Two slabs of the Berlin Wall were displayed last week in Benson Auditorium. The wall will remain in the Benson’s lobby through November.
Provided by the Clifton L. Ganus Jr. Endowment for History and Political Science, Dr. Kevin Klein, chair of the fund and history and political science professor at Harding, uses this funding to provide opportunities for Harding students to be exposed to history in a fresh way, including bringing the Berlin Wall to campus.
November 2019 marks the 30th anniversary of the fall of the wall, which was one of the reasons for bringing it to Harding.
The other reason, according to Klein, is that October marks the month when many things related to the Cold War took place, including Sputnik and the Cuban Missile Crisis, which led to the Berlin Wall coming down in 1989.
“It is symbolic to present it in October,” Klein said.
According to Klein, 30 years is significant for the study of history, because it is about the length of time required for the dust to settle.
“We typically wait until the dust is settled, because frankly, political actors start to get old enough that two things happen: Their tongues get looser, and their fingers get looser on documents,” Klein said. “Sometimes because they die.”
Ripley Entertainment of Kissimmee, Florida, bought 32 10 x 10 pieces of the Berlin Wall in 1991 and brought it back to the U.S. Occasionally the company allows organizations to use sections of the wall for educational purposes. Four tons of the famous wall came to Searcy in a truck from this company.
“It is important that we never forget the events that have brought us to where we are today, and the tearing down of the wall is one of the most monumental,” senior Drew Landis said.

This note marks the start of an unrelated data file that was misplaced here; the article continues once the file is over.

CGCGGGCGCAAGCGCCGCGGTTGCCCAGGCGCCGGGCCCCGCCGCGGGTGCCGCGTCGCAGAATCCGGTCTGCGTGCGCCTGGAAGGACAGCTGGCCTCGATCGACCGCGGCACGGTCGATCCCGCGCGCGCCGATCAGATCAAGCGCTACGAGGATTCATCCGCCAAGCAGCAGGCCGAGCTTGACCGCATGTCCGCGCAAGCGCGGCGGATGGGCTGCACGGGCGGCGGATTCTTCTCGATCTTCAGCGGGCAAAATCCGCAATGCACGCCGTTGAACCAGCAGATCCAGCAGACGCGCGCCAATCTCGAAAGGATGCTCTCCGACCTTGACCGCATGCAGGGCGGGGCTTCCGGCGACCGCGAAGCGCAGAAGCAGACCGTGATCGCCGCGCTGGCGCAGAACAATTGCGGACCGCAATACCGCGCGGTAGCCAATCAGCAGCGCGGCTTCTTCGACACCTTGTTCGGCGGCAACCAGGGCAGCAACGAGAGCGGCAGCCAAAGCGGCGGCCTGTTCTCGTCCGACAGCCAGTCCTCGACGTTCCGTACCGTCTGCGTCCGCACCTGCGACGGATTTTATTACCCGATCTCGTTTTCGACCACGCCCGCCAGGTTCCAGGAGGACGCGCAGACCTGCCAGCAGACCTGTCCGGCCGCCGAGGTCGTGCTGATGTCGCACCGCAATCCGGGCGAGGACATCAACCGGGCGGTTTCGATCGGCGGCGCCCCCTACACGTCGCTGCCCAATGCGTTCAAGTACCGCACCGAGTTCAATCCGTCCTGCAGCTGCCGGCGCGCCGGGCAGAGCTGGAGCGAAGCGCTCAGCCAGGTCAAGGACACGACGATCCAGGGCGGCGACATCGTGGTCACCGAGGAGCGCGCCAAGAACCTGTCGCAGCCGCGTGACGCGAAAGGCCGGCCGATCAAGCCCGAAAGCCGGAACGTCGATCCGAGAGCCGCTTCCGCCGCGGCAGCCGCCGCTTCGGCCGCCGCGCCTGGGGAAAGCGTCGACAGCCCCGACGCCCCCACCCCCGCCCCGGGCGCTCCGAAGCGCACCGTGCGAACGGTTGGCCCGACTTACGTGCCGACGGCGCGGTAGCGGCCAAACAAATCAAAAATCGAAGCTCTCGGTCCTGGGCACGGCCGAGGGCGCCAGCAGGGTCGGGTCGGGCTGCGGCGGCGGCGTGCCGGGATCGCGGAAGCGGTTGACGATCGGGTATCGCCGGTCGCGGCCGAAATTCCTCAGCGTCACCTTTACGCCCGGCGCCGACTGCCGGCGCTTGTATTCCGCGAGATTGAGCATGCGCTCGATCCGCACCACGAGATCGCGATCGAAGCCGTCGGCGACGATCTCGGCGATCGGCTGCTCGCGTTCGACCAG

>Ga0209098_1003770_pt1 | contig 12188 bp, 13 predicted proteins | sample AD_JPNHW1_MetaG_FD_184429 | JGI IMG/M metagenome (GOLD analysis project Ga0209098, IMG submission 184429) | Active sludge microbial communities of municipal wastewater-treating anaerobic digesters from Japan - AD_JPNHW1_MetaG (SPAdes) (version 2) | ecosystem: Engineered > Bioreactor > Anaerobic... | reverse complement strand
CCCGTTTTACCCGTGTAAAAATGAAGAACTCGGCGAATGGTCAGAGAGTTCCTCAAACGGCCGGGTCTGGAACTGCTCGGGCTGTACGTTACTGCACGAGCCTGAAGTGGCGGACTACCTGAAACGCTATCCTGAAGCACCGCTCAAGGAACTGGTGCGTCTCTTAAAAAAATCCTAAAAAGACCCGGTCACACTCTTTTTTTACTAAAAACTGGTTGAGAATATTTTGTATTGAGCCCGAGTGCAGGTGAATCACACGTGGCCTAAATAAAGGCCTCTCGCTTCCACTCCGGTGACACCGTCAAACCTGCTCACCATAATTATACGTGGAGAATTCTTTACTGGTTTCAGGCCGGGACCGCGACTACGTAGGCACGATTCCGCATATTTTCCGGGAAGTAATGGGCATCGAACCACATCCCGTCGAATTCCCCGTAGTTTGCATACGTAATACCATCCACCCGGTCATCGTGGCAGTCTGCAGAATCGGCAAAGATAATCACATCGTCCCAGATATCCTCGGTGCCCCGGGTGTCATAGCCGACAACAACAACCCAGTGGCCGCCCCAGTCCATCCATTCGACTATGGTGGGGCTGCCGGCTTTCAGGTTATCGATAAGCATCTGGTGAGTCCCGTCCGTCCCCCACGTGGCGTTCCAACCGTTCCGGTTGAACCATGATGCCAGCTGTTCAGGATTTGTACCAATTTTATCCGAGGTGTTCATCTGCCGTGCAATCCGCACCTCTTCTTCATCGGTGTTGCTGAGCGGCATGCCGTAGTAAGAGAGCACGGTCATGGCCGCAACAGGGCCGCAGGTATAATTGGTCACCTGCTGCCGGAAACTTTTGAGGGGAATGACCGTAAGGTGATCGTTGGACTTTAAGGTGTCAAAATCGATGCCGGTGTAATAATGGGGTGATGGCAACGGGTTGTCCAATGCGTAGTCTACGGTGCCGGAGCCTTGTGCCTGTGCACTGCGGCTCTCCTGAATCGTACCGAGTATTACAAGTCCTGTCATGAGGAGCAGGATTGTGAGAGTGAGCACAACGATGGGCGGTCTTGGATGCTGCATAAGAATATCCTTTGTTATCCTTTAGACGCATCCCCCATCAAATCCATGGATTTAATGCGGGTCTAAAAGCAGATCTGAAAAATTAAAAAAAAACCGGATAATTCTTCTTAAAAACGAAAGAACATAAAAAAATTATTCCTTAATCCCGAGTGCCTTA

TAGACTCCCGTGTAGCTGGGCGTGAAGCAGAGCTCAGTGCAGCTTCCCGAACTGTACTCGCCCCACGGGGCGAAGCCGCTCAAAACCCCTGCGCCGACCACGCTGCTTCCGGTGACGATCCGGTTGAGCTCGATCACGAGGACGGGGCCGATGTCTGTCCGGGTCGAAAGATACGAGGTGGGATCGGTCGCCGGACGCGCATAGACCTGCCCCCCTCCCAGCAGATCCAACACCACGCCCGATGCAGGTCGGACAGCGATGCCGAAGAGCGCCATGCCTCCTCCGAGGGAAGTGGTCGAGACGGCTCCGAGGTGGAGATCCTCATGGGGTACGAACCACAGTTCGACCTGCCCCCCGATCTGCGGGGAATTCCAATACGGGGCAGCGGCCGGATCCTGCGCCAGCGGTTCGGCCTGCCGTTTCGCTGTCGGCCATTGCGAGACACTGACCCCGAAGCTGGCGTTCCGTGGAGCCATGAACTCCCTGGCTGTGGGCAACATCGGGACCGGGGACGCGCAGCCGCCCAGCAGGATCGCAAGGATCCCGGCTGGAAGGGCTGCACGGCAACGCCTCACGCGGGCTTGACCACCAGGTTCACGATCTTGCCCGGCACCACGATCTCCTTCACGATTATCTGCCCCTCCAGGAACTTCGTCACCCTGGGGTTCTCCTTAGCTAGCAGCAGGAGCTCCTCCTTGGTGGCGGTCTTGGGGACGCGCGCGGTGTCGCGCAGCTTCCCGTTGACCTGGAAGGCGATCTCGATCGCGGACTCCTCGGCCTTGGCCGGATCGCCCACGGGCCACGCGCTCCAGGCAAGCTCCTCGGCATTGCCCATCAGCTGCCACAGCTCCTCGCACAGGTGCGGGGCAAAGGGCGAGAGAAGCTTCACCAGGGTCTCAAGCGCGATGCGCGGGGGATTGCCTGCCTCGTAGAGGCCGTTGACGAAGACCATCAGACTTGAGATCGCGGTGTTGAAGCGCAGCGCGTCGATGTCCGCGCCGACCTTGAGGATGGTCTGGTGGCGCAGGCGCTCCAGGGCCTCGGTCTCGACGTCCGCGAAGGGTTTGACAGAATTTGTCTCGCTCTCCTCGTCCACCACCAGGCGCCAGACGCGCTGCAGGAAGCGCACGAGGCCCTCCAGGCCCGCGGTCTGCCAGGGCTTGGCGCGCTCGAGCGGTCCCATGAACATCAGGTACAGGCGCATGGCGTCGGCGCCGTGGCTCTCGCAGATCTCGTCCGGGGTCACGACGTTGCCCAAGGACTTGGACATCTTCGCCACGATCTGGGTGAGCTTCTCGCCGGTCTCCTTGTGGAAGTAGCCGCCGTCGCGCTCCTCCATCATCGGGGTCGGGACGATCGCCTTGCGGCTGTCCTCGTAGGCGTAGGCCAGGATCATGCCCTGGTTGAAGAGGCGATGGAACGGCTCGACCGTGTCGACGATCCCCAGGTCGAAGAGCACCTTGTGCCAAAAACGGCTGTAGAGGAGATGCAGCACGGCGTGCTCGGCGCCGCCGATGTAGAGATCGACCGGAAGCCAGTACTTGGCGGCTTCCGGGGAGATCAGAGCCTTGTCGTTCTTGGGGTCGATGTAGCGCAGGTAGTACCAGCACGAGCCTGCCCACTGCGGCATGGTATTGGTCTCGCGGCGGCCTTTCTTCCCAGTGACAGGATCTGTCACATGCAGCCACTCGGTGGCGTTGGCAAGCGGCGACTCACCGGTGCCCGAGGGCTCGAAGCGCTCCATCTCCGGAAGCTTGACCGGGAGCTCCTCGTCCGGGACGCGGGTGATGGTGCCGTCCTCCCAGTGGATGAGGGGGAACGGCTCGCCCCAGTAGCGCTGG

According to The Local, from 1961 to 1988, using cars, trains, tunnels, zip-lines, hot-air balloons and an ultralight, around 5,000 people escaped East Germany through the wall. At least 138 died in the attempt. Many of them died in an area known as the “death strip” between the concrete wall and countless fences behind it.
The west side of the wall became a place where graffiti and political art shared space during the Cold War. Today a section of the wall has been retained for that purpose; but now the graffiti is on the east side, which was formally the Soviet sector of Berlin.
Ironically or symbolically, the pieces displayed at Harding include graffiti with a cross.
“I found it very serendipitous that this portion of the wall has a cross,” Landis said.
The number of people who potentially experienced the wall during Homecoming is staggering.
“Five thousand students pass through the Benson for chapel,” associate professor of political science and public adminstration Lori Klein said. “An estimated 6,000 students, alumni and others had access to it as they came in to view the Homecoming musical.”
Local school children who attended the matinee for Matilda on Oct. 21 saw the wall as well.
“I am so grateful to the founders of the Ganus Endowed Chair for funding this exhibit and making this possible,” Klein said.